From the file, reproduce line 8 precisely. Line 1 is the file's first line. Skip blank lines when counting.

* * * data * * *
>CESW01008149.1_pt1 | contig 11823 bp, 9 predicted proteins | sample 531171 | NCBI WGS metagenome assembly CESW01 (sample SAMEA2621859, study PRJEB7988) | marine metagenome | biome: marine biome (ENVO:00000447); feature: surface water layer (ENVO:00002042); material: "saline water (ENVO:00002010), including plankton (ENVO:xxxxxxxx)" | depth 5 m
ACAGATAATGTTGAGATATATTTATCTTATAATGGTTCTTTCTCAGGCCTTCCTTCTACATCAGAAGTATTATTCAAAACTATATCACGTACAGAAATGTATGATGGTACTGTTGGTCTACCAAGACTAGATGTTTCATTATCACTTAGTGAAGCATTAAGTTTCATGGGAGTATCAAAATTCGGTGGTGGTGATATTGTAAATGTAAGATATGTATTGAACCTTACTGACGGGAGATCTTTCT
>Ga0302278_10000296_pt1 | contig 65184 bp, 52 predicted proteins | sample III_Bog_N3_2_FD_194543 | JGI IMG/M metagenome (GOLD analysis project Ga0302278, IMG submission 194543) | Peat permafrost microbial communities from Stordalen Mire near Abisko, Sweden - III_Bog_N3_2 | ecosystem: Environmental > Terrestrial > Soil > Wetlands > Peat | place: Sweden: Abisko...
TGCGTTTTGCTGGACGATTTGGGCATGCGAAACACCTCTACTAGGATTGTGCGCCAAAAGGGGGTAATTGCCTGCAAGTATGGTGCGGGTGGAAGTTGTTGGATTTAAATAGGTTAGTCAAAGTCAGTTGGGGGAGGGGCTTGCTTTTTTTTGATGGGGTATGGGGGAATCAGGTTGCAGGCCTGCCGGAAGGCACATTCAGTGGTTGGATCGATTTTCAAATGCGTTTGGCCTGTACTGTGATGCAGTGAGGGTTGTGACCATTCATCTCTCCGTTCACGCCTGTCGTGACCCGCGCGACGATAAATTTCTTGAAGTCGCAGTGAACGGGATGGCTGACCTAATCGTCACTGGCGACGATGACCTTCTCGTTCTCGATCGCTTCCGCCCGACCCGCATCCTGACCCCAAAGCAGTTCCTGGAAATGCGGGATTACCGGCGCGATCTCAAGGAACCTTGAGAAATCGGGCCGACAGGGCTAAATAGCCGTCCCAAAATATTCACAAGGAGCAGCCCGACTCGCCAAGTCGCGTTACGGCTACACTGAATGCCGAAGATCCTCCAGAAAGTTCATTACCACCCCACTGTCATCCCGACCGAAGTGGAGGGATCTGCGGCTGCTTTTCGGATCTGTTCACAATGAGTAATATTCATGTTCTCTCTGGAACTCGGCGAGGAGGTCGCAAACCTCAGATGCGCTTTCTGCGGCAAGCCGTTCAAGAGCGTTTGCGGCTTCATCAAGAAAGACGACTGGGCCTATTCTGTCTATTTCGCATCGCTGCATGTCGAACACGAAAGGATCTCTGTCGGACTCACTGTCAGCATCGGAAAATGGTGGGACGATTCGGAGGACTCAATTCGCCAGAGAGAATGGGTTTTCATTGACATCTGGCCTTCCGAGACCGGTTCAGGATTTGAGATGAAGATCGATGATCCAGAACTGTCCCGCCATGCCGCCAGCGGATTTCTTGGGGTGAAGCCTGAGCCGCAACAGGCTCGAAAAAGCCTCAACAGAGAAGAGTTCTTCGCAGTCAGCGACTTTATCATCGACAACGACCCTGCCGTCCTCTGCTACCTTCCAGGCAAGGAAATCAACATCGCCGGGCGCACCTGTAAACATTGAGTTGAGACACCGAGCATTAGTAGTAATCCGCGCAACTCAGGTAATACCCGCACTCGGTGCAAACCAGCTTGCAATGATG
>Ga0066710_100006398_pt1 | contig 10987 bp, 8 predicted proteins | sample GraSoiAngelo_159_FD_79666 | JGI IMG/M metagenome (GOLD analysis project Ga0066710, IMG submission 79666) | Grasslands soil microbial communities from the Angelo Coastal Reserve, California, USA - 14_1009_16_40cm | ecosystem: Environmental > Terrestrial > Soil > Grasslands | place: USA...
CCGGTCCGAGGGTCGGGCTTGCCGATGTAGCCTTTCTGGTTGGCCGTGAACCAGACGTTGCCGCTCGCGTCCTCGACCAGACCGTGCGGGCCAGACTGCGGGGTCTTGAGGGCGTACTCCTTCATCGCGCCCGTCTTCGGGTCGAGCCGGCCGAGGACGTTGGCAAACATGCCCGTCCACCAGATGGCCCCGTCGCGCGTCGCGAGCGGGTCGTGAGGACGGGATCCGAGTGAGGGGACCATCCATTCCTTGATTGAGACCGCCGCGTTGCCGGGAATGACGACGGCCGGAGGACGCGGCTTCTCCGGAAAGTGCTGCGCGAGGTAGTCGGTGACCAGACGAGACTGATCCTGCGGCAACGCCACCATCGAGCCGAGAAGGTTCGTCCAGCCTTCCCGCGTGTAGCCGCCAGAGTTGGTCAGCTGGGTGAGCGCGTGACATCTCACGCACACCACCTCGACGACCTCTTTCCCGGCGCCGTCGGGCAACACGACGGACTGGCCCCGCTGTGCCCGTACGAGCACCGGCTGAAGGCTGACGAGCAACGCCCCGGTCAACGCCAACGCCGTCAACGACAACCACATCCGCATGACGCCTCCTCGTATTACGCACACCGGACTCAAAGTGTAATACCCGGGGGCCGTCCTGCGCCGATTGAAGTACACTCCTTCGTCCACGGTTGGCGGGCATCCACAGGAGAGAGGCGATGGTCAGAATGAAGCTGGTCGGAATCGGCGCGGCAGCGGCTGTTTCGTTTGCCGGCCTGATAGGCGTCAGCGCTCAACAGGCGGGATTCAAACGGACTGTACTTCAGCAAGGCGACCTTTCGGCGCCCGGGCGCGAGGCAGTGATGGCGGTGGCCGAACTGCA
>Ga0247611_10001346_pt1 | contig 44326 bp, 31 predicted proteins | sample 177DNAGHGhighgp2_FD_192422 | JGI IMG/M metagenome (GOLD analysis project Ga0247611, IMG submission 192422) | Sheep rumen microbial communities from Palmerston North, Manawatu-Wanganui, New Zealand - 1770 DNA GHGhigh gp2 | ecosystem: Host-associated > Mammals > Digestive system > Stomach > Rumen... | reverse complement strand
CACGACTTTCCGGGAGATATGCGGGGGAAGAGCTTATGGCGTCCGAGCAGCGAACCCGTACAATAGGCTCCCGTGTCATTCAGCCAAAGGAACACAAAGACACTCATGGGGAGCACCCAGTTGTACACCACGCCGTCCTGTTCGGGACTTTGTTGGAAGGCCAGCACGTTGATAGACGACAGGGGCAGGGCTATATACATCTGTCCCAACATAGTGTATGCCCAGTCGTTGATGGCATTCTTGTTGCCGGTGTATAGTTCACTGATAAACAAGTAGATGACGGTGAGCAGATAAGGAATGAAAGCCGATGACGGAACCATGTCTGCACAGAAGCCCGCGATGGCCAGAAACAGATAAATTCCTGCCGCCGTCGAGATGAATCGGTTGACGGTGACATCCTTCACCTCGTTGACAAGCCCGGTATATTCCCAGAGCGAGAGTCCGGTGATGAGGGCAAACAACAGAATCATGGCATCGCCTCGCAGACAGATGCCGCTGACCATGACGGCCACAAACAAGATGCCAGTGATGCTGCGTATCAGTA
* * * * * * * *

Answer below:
CACGACTTTCCGGGAGATATGCGGGGGAAGAGCTTATGGCGTCCGAGCAGCGAACCCGTACAATAGGCTCCCGTGTCATTCAGCCAAAGGAACACAAAGACACTCATGGGGAGCACCCAGTTGTACACCACGCCGTCCTGTTCGGGACTTTGTTGGAAGGCCAGCACGTTGATAGACGACAGGGGCAGGGCTATATACATCTGTCCCAACATAGTGTATGCCCAGTCGTTGATGGCATTCTTGTTGCCGGTGTATAGTTCACTGATAAACAAGTAGATGACGGTGAGCAGATAAGGAATGAAAGCCGATGACGGAACCATGTCTGCACAGAAGCCCGCGATGGCCAGAAACAGATAAATTCCTGCCGCCGTCGAGATGAATCGGTTGACGGTGACATCCTTCACCTCGTTGACAAGCCCGGTATATTCCCAGAGCGAGAGTCCGGTGATGAGGGCAAACAACAGAATCATGGCATCGCCTCGCAGACAGATGCCGCTGACCATGACGGCCACAAACAAGATGCCAGTGATGCTGCGTATCAGTA